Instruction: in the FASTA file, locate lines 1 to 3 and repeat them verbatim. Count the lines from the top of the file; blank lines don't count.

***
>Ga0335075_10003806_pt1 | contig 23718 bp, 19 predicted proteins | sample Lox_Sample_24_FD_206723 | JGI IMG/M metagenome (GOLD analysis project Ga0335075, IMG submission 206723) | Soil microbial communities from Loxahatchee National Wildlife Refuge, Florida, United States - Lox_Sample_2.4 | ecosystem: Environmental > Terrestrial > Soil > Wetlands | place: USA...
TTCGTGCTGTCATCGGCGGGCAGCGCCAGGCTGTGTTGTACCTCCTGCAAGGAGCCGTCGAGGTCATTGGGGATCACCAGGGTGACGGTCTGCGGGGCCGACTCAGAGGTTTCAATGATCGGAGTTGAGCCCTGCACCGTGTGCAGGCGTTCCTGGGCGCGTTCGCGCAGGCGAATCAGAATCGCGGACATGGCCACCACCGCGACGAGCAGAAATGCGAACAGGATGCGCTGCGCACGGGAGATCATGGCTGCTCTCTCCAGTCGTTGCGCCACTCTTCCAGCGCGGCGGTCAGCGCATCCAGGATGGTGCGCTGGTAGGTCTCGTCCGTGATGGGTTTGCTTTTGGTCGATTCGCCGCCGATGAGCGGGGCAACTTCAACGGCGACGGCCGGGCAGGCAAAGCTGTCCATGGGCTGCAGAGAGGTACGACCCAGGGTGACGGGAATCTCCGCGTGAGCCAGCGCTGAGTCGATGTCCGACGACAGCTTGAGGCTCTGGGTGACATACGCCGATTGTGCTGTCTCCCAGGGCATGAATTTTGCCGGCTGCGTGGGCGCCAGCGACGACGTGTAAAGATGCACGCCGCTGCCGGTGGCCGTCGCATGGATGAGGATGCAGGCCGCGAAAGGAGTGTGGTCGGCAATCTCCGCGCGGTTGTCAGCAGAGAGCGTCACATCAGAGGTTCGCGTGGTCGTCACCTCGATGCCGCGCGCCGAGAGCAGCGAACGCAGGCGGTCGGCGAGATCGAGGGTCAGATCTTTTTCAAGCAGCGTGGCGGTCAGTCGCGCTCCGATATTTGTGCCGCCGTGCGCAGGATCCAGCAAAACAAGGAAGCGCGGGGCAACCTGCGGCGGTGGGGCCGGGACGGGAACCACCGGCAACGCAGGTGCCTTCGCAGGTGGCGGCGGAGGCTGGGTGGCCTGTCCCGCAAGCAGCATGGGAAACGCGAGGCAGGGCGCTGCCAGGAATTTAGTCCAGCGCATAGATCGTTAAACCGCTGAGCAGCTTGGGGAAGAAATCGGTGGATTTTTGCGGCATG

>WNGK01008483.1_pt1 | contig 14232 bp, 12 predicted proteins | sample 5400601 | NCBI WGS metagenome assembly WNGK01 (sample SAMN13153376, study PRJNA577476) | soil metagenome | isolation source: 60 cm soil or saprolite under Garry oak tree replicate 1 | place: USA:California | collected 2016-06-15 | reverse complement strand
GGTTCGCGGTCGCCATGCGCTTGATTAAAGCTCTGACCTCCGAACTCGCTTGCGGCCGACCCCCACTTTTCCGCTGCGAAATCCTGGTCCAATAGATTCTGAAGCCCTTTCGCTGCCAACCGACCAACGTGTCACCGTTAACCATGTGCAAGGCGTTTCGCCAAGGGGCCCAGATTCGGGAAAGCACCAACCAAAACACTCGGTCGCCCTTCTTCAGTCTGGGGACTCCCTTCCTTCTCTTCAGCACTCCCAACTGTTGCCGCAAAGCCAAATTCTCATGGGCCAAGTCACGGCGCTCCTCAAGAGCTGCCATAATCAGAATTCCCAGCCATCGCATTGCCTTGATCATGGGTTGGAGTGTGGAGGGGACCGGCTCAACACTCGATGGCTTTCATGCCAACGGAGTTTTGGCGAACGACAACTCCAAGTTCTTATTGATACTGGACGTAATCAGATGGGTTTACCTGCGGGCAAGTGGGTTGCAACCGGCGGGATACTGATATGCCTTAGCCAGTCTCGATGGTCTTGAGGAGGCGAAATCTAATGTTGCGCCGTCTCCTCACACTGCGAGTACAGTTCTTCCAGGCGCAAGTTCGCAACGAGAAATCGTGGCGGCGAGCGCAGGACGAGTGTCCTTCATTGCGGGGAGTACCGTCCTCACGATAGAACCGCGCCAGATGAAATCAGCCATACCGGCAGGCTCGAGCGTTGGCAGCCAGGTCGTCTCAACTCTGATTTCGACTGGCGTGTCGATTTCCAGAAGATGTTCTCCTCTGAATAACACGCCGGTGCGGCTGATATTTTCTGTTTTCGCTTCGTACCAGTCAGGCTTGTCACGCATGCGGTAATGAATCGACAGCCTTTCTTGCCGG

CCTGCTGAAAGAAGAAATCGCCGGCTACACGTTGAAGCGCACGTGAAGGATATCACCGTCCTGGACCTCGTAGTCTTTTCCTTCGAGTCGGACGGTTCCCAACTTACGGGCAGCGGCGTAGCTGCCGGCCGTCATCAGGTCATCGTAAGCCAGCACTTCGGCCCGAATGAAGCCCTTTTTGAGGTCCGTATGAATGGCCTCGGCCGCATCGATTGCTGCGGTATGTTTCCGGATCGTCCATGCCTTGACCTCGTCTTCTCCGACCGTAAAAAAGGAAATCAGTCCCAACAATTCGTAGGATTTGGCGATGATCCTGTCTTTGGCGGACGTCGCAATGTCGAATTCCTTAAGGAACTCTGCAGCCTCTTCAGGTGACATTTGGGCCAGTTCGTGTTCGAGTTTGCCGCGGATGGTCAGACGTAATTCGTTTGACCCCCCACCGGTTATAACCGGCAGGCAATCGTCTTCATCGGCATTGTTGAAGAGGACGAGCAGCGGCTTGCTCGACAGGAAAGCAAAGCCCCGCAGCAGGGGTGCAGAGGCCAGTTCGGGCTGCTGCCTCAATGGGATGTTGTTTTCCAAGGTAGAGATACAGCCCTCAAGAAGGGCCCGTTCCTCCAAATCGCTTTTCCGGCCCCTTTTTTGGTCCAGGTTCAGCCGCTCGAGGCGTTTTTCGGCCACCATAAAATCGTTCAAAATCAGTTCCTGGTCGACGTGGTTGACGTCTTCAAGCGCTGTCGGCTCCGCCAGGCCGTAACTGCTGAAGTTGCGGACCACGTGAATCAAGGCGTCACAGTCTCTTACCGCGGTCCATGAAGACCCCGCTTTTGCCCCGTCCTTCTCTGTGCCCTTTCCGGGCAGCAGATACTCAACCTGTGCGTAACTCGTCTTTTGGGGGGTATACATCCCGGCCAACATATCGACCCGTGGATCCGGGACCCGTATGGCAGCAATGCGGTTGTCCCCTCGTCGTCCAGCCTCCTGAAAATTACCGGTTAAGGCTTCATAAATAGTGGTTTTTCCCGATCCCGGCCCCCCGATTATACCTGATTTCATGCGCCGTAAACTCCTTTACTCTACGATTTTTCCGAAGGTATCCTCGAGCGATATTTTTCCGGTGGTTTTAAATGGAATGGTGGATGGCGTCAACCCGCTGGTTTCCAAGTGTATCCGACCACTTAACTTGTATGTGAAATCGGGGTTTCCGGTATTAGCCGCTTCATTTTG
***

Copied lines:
>Ga0335075_10003806_pt1 | contig 23718 bp, 19 predicted proteins | sample Lox_Sample_24_FD_206723 | JGI IMG/M metagenome (GOLD analysis project Ga0335075, IMG submission 206723) | Soil microbial communities from Loxahatchee National Wildlife Refuge, Florida, United States - Lox_Sample_2.4 | ecosystem: Environmental > Terrestrial > Soil > Wetlands | place: USA...
TTCGTGCTGTCATCGGCGGGCAGCGCCAGGCTGTGTTGTACCTCCTGCAAGGAGCCGTCGAGGTCATTGGGGATCACCAGGGTGACGGTCTGCGGGGCCGACTCAGAGGTTTCAATGATCGGAGTTGAGCCCTGCACCGTGTGCAGGCGTTCCTGGGCGCGTTCGCGCAGGCGAATCAGAATCGCGGACATGGCCACCACCGCGACGAGCAGAAATGCGAACAGGATGCGCTGCGCACGGGAGATCATGGCTGCTCTCTCCAGTCGTTGCGCCACTCTTCCAGCGCGGCGGTCAGCGCATCCAGGATGGTGCGCTGGTAGGTCTCGTCCGTGATGGGTTTGCTTTTGGTCGATTCGCCGCCGATGAGCGGGGCAACTTCAACGGCGACGGCCGGGCAGGCAAAGCTGTCCATGGGCTGCAGAGAGGTACGACCCAGGGTGACGGGAATCTCCGCGTGAGCCAGCGCTGAGTCGATGTCCGACGACAGCTTGAGGCTCTGGGTGACATACGCCGATTGTGCTGTCTCCCAGGGCATGAATTTTGCCGGCTGCGTGGGCGCCAGCGACGACGTGTAAAGATGCACGCCGCTGCCGGTGGCCGTCGCATGGATGAGGATGCAGGCCGCGAAAGGAGTGTGGTCGGCAATCTCCGCGCGGTTGTCAGCAGAGAGCGTCACATCAGAGGTTCGCGTGGTCGTCACCTCGATGCCGCGCGCCGAGAGCAGCGAACGCAGGCGGTCGGCGAGATCGAGGGTCAGATCTTTTTCAAGCAGCGTGGCGGTCAGTCGCGCTCCGATATTTGTGCCGCCGTGCGCAGGATCCAGCAAAACAAGGAAGCGCGGGGCAACCTGCGGCGGTGGGGCCGGGACGGGAACCACCGGCAACGCAGGTGCCTTCGCAGGTGGCGGCGGAGGCTGGGTGGCCTGTCCCGCAAGCAGCATGGGAAACGCGAGGCAGGGCGCTGCCAGGAATTTAGTCCAGCGCATAGATCGTTAAACCGCTGAGCAGCTTGGGGAAGAAATCGGTGGATTTTTGCGGCATG

>WNGK01008483.1_pt1 | contig 14232 bp, 12 predicted proteins | sample 5400601 | NCBI WGS metagenome assembly WNGK01 (sample SAMN13153376, study PRJNA577476) | soil metagenome | isolation source: 60 cm soil or saprolite under Garry oak tree replicate 1 | place: USA:California | collected 2016-06-15 | reverse complement strand